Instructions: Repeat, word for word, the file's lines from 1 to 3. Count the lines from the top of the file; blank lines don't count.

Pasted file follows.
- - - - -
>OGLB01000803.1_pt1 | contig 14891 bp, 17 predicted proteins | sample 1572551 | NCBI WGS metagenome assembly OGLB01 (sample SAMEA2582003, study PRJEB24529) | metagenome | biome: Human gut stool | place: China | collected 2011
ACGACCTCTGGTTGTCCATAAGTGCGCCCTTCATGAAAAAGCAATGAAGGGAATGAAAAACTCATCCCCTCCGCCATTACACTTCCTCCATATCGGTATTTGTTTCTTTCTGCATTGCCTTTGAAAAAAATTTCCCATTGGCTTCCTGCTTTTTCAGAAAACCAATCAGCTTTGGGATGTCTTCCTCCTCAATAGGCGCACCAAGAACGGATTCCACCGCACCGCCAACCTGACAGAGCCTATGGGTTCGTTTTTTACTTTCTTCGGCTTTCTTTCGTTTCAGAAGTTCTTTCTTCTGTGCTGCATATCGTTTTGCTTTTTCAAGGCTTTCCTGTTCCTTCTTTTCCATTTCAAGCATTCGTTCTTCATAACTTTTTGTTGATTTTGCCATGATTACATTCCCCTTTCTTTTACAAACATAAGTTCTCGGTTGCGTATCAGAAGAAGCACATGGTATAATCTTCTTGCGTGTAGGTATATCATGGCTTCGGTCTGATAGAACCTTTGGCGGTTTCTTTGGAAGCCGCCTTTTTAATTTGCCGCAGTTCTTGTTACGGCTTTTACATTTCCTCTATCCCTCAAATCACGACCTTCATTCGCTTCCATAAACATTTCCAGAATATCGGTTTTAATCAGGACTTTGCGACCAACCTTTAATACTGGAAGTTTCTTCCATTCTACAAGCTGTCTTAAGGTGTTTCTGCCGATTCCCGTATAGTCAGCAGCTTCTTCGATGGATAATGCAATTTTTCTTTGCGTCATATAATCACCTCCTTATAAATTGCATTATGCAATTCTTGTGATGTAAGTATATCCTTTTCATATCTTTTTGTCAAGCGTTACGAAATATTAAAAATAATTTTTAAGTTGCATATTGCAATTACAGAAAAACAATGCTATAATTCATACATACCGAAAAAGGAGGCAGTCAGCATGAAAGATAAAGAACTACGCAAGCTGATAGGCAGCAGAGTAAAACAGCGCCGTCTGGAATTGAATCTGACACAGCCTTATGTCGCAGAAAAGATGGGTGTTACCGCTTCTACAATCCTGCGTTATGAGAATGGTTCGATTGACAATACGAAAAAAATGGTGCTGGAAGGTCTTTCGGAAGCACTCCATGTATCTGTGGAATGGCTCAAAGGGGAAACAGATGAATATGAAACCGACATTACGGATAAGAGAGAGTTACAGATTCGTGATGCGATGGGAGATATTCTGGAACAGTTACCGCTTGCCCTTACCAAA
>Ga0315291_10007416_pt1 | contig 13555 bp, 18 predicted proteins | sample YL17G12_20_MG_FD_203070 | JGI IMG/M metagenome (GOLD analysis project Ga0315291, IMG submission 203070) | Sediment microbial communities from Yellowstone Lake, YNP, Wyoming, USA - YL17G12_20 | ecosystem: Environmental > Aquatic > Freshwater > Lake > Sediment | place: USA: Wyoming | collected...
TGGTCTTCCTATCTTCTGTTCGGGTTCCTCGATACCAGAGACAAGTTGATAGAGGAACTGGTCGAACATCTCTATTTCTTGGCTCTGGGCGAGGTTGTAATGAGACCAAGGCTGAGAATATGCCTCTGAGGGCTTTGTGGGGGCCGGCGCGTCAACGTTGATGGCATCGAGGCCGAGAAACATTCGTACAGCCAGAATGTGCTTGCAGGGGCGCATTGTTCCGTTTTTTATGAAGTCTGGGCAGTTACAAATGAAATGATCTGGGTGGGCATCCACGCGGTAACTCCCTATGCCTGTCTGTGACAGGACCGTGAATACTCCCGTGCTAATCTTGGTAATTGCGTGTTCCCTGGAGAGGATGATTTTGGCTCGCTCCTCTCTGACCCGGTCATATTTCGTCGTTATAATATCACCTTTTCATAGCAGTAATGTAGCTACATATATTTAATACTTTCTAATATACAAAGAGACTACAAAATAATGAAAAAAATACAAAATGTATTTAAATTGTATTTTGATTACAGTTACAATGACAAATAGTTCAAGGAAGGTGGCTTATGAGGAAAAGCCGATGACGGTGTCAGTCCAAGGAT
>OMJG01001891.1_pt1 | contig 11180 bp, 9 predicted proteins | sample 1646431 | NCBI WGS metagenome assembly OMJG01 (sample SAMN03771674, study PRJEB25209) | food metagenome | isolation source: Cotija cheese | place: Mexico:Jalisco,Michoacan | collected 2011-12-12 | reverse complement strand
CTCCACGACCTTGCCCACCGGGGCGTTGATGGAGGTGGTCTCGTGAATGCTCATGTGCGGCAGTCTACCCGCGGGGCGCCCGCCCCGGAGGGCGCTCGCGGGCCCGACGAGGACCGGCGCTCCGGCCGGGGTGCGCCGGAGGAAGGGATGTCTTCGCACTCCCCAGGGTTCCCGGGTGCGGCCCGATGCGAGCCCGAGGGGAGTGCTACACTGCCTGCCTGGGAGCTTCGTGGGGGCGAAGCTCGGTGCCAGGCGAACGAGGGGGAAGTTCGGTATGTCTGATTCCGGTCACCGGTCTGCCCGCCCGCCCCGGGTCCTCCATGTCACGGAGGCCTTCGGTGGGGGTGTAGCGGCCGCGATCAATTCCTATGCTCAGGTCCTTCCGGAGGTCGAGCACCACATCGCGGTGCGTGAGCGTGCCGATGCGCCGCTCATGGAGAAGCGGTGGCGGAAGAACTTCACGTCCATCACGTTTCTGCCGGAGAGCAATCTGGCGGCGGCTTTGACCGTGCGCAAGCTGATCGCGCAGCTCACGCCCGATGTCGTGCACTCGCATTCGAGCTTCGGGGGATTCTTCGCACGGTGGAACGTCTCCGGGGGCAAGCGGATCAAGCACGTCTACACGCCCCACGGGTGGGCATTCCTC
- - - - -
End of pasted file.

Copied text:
>OGLB01000803.1_pt1 | contig 14891 bp, 17 predicted proteins | sample 1572551 | NCBI WGS metagenome assembly OGLB01 (sample SAMEA2582003, study PRJEB24529) | metagenome | biome: Human gut stool | place: China | collected 2011
ACGACCTCTGGTTGTCCATAAGTGCGCCCTTCATGAAAAAGCAATGAAGGGAATGAAAAACTCATCCCCTCCGCCATTACACTTCCTCCATATCGGTATTTGTTTCTTTCTGCATTGCCTTTGAAAAAAATTTCCCATTGGCTTCCTGCTTTTTCAGAAAACCAATCAGCTTTGGGATGTCTTCCTCCTCAATAGGCGCACCAAGAACGGATTCCACCGCACCGCCAACCTGACAGAGCCTATGGGTTCGTTTTTTACTTTCTTCGGCTTTCTTTCGTTTCAGAAGTTCTTTCTTCTGTGCTGCATATCGTTTTGCTTTTTCAAGGCTTTCCTGTTCCTTCTTTTCCATTTCAAGCATTCGTTCTTCATAACTTTTTGTTGATTTTGCCATGATTACATTCCCCTTTCTTTTACAAACATAAGTTCTCGGTTGCGTATCAGAAGAAGCACATGGTATAATCTTCTTGCGTGTAGGTATATCATGGCTTCGGTCTGATAGAACCTTTGGCGGTTTCTTTGGAAGCCGCCTTTTTAATTTGCCGCAGTTCTTGTTACGGCTTTTACATTTCCTCTATCCCTCAAATCACGACCTTCATTCGCTTCCATAAACATTTCCAGAATATCGGTTTTAATCAGGACTTTGCGACCAACCTTTAATACTGGAAGTTTCTTCCATTCTACAAGCTGTCTTAAGGTGTTTCTGCCGATTCCCGTATAGTCAGCAGCTTCTTCGATGGATAATGCAATTTTTCTTTGCGTCATATAATCACCTCCTTATAAATTGCATTATGCAATTCTTGTGATGTAAGTATATCCTTTTCATATCTTTTTGTCAAGCGTTACGAAATATTAAAAATAATTTTTAAGTTGCATATTGCAATTACAGAAAAACAATGCTATAATTCATACATACCGAAAAAGGAGGCAGTCAGCATGAAAGATAAAGAACTACGCAAGCTGATAGGCAGCAGAGTAAAACAGCGCCGTCTGGAATTGAATCTGACACAGCCTTATGTCGCAGAAAAGATGGGTGTTACCGCTTCTACAATCCTGCGTTATGAGAATGGTTCGATTGACAATACGAAAAAAATGGTGCTGGAAGGTCTTTCGGAAGCACTCCATGTATCTGTGGAATGGCTCAAAGGGGAAACAGATGAATATGAAACCGACATTACGGATAAGAGAGAGTTACAGATTCGTGATGCGATGGGAGATATTCTGGAACAGTTACCGCTTGCCCTTACCAAA
>Ga0315291_10007416_pt1 | contig 13555 bp, 18 predicted proteins | sample YL17G12_20_MG_FD_203070 | JGI IMG/M metagenome (GOLD analysis project Ga0315291, IMG submission 203070) | Sediment microbial communities from Yellowstone Lake, YNP, Wyoming, USA - YL17G12_20 | ecosystem: Environmental > Aquatic > Freshwater > Lake > Sediment | place: USA: Wyoming | collected...